Are the requirements for American University of Integrative Sciences graduates different than graduates from US Medical Universities?
Yes, ECFMG Certification is required in addition to Medical curriculum completion and USMLE Steps 1 and 2.
Does the University assist graduates in the residency match process?
Yes. We assist graduates in the residency application process.
What is the residency match success of your University?
Our graduates have matched in premier medical institutions throughout the United States and Europe, and some have been honored to serve as Chief Residents in their program.
Do American University of Integrative Sciences graduates qualify for residencies in other countries?
Although most graduates seek residency in the U.S., some have also secured residencies in Canada and Europe.
After residency, can graduates apply for licensure in any state of choice?
No. Currently graduates cannot apply for licensure in California, New Mexico, New York, Texas, and Florida.
Integrative Medicine, which is also called "complementary and alternative medicine" or "CAM" refers to the large variety of health care practices that are not currently considered to be part of mainstream medicine. It is a new medical specialty that focuses on the use of evidenced based treatments that combine both aspects of CAM and conventional medicine.
Integrative Medicine promotes "prevention" as the key to good health versus a physician simply prescribing medication. It uses proactive measures to maintain good health as opposed to the reactive nature of western medicine.
Taking steps to improve your health before you get sick is the best way to maintain health. A healthy lifestyle that promotes a balanced diet, regular exercise and proper sleep creates the best foundation for wellness.
Alternative medicine practitioners help your body to do its own healing via natural healing processes.
Alternative medicine practitioners emphasize a healing partnership as a key part of the healing process.
Holistic Care focuses on recognizing your physical health, mental well-being, relationships and spiritual needs are interconnected.
I would like to start with a quote by Thomas Edison:
"The doctor of the future will give no medication, but will interest his patients in the care of the human frame, diet and in the cause and prevention of disease."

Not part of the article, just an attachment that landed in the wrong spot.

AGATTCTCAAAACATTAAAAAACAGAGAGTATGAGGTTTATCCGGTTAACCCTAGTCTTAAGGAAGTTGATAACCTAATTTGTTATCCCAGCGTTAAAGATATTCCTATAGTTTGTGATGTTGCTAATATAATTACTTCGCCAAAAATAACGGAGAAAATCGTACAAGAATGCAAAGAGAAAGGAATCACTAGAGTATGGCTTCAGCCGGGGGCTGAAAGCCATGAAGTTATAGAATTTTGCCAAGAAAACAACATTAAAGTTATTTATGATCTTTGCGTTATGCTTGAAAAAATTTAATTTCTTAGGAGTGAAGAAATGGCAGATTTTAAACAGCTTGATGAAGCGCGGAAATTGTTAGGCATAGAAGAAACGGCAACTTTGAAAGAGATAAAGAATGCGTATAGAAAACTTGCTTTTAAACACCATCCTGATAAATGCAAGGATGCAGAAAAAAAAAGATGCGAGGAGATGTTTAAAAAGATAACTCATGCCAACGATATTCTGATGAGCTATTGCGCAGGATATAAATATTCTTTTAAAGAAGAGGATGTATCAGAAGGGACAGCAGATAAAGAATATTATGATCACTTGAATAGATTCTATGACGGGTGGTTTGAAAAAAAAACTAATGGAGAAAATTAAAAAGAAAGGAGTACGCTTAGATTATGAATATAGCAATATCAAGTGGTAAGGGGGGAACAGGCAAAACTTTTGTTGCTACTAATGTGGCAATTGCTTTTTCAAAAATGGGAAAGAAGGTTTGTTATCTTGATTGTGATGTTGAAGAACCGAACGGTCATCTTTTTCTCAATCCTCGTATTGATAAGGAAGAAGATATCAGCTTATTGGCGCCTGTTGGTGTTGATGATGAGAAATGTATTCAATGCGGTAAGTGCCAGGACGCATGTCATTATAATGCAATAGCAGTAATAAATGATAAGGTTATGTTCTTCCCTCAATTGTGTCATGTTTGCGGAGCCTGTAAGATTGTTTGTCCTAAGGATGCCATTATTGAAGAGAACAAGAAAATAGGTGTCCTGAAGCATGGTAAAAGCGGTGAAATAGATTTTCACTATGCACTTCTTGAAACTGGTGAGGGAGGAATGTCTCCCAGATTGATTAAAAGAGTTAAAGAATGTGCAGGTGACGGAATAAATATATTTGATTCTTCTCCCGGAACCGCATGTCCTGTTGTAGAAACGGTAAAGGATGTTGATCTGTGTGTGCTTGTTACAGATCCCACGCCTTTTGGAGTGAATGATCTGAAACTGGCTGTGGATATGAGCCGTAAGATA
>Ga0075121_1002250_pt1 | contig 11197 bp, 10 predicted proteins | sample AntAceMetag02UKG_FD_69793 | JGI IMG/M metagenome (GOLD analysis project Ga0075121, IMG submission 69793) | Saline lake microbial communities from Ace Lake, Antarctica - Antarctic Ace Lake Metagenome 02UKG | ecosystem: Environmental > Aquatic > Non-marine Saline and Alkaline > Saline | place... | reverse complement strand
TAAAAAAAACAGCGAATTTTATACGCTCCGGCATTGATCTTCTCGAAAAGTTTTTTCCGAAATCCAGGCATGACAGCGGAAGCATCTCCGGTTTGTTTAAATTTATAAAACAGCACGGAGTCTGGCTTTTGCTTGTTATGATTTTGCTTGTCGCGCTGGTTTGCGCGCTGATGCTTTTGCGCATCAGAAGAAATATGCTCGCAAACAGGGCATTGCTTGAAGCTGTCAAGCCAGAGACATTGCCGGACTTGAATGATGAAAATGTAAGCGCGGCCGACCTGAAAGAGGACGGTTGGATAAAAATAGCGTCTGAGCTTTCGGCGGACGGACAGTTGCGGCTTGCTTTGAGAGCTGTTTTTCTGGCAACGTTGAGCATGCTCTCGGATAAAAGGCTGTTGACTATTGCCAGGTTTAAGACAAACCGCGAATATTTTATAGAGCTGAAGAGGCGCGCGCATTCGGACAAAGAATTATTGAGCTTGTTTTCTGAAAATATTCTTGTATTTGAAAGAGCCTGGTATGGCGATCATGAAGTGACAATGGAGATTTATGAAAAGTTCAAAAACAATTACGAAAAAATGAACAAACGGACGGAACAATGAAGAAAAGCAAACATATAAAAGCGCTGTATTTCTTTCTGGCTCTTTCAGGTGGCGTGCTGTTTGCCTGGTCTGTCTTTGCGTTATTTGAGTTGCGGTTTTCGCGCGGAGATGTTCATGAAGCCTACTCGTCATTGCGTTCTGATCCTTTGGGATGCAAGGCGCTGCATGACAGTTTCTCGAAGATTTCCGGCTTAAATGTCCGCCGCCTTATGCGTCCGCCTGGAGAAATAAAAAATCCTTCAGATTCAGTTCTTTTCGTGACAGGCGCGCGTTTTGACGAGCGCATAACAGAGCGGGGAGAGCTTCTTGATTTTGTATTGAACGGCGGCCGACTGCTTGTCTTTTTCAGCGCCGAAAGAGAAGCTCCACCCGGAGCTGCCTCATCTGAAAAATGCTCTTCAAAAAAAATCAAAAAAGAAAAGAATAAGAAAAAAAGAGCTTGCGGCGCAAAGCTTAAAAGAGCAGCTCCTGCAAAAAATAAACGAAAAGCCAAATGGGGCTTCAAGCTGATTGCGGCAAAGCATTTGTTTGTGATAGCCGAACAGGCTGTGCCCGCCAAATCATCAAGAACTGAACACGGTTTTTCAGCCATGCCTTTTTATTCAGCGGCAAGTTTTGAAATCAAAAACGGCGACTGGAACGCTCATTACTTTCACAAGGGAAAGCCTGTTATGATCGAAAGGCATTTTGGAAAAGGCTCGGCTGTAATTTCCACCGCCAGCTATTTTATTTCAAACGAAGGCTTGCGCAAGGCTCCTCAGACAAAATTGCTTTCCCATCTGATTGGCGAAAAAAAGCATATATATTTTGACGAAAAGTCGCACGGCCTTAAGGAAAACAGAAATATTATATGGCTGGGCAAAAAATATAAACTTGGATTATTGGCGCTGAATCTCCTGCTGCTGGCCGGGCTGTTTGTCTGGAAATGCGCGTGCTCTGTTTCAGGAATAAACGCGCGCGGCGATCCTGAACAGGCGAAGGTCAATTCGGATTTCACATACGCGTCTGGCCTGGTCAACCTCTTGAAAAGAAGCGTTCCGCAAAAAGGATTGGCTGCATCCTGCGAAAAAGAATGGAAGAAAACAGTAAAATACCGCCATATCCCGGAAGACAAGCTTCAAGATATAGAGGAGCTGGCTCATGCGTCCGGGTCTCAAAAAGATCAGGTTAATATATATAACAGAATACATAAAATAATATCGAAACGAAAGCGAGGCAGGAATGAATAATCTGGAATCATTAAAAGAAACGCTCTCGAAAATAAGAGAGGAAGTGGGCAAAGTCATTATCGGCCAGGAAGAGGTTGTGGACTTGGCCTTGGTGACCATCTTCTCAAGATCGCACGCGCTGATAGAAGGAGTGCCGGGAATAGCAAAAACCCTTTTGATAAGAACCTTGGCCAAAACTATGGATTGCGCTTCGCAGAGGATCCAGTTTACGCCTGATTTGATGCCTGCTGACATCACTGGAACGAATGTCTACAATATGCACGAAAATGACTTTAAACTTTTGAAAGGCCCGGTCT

Edison coined this in the mid-19th century, yet today the bulk of our "Western Medicine" is based heavily on prescription drugs, and excessive interventional procedures, both of which carry a significant percentage of morbidity and mortality.
Upon graduation, our students will take the Hippocratic Oath promising to "first do no harm", so how can we reconcile this dichotomy, or better yet, improve the outcome of the "Medical Arts"?
The answer, in my opinion, lies in "Integrative Medicine". Conventional medicine is great when it deals with emergencies, but what about the chronic diseases that have risen from effecting 5% of the population in the early 1900s to now, when 65% of us are healing with chronic disease?
If you look at statistics, you will see that in spite of the multitude of new and very expensive drugs that we are prescribing, especially to our older patients, we are not making any progress. Prescribing medications that are designed to "kill" symptoms of chronic diseases do not cure anyone; in fact they come with significant side effects and morbidity, in addition to the huge economic burden to our society. The doctor of the future, which is today, needs to not only be very aware of these facts, but also be knowledgeable, and professionally equipped, to offer healthy solutions to his/her patients.
Here, at The American University of Integrative Sciences, St. Maarten School of Medicine , we are instituting an integrative curriculum that will do just that.
We welcomes you to request additional details and have your questions answered about by our attentive and knowledgeable staff.
For detailed information, please contact us.